Action Steps to Take to Get on a “War Footing”

Now is the appropriate time to begin preparing for this next war for talent. In order to be prepared, you will definitely need to revise your talent management strategy and you will certainly need more than a handful of new tools. The battle will require sophisticated recruiting, powerful onboarding, superior retention, predictive metrics, exciting training, and a leadership development program that can replace lost leaders rapidly. You will also need to develop a competitive analysis function to stay ahead of your competitors and a market research function in order to better understand the changing expectations of your target talent. You may even need new talent management leaders who are agile, who learn fast, and who know how to operate under “wartime conditions.”  It requires a different breed and many on your staff may not be ready for it.

There Won’t Be Much Advance Warning Before This Power Shifts to Employees and Applicants

Obviously you won’t receive a formal announcement, so unfortunately, by the time you realize that you’re actually involved in a war for talent, it may be too late. You simply won’t have time in the midst of the battle to renew your strategy, your staff, and your talent management approaches. Things that you have taken for granted over recent years like a high applicant flow, complacent candidates, and low turnover may completely turnaround in a few months. Workers who have recently demanded security will shift their expectations to include challenge, innovation, development opportunities, and an opportunity for wealth through stock options. And unless you have good metrics, you won’t realize until months afterward that the changes have occurred.

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But it Seems Calm Now Where I Work!

If you work in nowhere, smaller town, USA, for example, you might think that this author is crazy because the high unemployment rates where you are means that candidates are still begging for jobs in your town. But you should also be aware that if you had been a talent manager in the mineral-rich areas of Montana, Alberta Canada, or Western Australia, you too at one time had little difficulty finding skilled labor. That is until all of a sudden, you experienced a dramatic shift in the competition for labor. You may not see the war for talent appearing at your doorstep for a longer period of time if your firm trains its own workers or if you hire mostly hourly workers with basic skills. However, if any part of your operation requires technologists, mathematicians, scientists, or experts in monetization or social media, you’ll soon find that your current approaches to talent management will become ineffective. And as unemployment rates continue to drop and the housing/mortgage crisis subsides, finding top talent will become difficult everywhere.

What Are the Foundation Causes of a War for Talent?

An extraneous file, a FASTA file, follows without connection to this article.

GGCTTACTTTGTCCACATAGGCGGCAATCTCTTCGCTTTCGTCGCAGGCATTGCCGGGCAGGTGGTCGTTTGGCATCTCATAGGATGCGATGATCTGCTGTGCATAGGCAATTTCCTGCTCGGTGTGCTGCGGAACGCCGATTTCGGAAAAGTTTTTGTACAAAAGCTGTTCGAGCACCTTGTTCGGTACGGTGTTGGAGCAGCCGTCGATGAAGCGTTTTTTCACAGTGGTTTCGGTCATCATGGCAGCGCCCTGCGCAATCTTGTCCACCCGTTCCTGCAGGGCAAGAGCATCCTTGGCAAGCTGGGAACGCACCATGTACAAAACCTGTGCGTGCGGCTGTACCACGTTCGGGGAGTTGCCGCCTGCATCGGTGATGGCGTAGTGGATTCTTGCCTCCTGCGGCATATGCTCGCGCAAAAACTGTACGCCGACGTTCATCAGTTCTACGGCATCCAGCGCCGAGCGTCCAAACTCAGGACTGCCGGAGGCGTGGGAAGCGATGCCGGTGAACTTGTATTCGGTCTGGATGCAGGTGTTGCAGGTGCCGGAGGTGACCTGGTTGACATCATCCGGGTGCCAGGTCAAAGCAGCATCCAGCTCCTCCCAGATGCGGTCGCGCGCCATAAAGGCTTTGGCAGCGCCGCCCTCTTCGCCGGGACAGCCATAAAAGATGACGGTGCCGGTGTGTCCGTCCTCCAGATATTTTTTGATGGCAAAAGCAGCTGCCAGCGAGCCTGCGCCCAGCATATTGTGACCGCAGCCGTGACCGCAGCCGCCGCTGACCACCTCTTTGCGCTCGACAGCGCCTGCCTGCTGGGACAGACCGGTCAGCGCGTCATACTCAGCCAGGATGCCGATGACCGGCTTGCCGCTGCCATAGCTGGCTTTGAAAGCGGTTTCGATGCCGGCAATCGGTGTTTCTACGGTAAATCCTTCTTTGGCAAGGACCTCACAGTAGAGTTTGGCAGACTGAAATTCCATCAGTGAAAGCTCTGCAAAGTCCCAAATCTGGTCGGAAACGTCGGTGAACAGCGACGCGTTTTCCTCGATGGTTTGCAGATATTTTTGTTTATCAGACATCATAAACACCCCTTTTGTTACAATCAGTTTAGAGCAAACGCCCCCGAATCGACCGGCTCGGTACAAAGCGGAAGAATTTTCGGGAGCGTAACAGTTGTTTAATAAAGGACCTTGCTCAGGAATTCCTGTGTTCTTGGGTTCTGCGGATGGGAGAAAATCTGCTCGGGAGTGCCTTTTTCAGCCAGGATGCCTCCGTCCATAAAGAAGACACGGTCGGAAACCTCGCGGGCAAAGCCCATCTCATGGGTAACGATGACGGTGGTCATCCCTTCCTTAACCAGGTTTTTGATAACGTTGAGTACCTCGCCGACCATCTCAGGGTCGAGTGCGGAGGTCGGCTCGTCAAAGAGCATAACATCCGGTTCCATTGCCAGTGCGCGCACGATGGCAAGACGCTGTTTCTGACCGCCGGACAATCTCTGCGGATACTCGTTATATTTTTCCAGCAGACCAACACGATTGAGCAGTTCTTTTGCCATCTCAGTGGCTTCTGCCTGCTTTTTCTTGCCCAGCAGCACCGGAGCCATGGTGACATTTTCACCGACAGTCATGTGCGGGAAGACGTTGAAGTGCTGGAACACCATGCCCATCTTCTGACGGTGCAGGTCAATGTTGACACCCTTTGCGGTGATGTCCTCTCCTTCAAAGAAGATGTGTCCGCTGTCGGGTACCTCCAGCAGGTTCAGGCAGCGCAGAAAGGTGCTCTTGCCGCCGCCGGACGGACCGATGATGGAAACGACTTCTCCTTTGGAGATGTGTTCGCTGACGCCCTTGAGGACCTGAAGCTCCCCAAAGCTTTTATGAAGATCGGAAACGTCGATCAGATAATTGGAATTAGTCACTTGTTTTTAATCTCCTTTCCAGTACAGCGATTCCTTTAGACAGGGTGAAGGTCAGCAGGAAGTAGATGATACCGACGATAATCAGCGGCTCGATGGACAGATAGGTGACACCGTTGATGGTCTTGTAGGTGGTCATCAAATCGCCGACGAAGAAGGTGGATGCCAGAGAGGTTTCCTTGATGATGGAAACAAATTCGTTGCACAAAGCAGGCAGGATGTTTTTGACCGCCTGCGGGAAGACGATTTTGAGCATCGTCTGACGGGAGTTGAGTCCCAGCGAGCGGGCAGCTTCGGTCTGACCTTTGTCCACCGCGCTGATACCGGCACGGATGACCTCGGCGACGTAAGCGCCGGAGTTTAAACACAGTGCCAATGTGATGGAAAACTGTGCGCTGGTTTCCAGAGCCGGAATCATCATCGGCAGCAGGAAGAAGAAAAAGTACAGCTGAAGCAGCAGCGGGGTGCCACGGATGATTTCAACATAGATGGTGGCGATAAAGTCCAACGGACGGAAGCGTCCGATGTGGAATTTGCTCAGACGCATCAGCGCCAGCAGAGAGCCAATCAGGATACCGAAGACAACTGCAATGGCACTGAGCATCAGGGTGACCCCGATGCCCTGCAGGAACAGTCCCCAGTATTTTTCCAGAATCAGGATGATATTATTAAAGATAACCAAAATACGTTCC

A war for talent is a relatively recent phenomenon because in the past, finding and applying for jobs was a slow paper- and mail-driven process. But now that almost anyone can be found on the Internet and interested people can find and apply for dozens of jobs within an hour, fighting over talent has become common. These “war conditions” occur when there is continuous rapid change in the marketplace due to intense competition. And as a result, employee skills need to be updated continually. In this situation, the shortage is not the number of people available (there may be many) but the number who have the required advanced skill sets. So, a war for talent is a skills shortage not a people shortage. For example, today if you need advanced skills in technology, oil and minerals, medical research, and social media you are likely to find plenty of labor available (due to high unemployment rates) but finding people with the right skills, in the right location with right performance levels for these critical jobs may be a continuous battle.

Final Thoughts

Many of the professionals who currently work in talent management were not in the field when the original war for talent occurred during 1999 and 2000. To those and others that may have forgotten what it was like, remember that even though talent management received a great deal of attention and boatloads of money, it was not a good time.  If you weren’t prepared, days were long and hectic and even with unlimited resources, it was a struggle to hire and retain even mediocre workers. If you don’t think the war for talent can be stressful and even ugly, connect with someone on your network who worked at Cisco, HP, or Intel during the late 90s or today at Zynga, Facebook, or Twitter.

Like it or not, the war for talent is returning and it is already at ferocious levels in the Silicon Valley and in other high-growth areas around the world. These tremendous differentials in talent demand between different business units and regions may even force large global firms to adopt a dual talent management strategy — one where you simultaneously manage for both slow and fast growth at the same time. So if you skip over this warning, please remember later on that you read it here, when there was still time to prepare.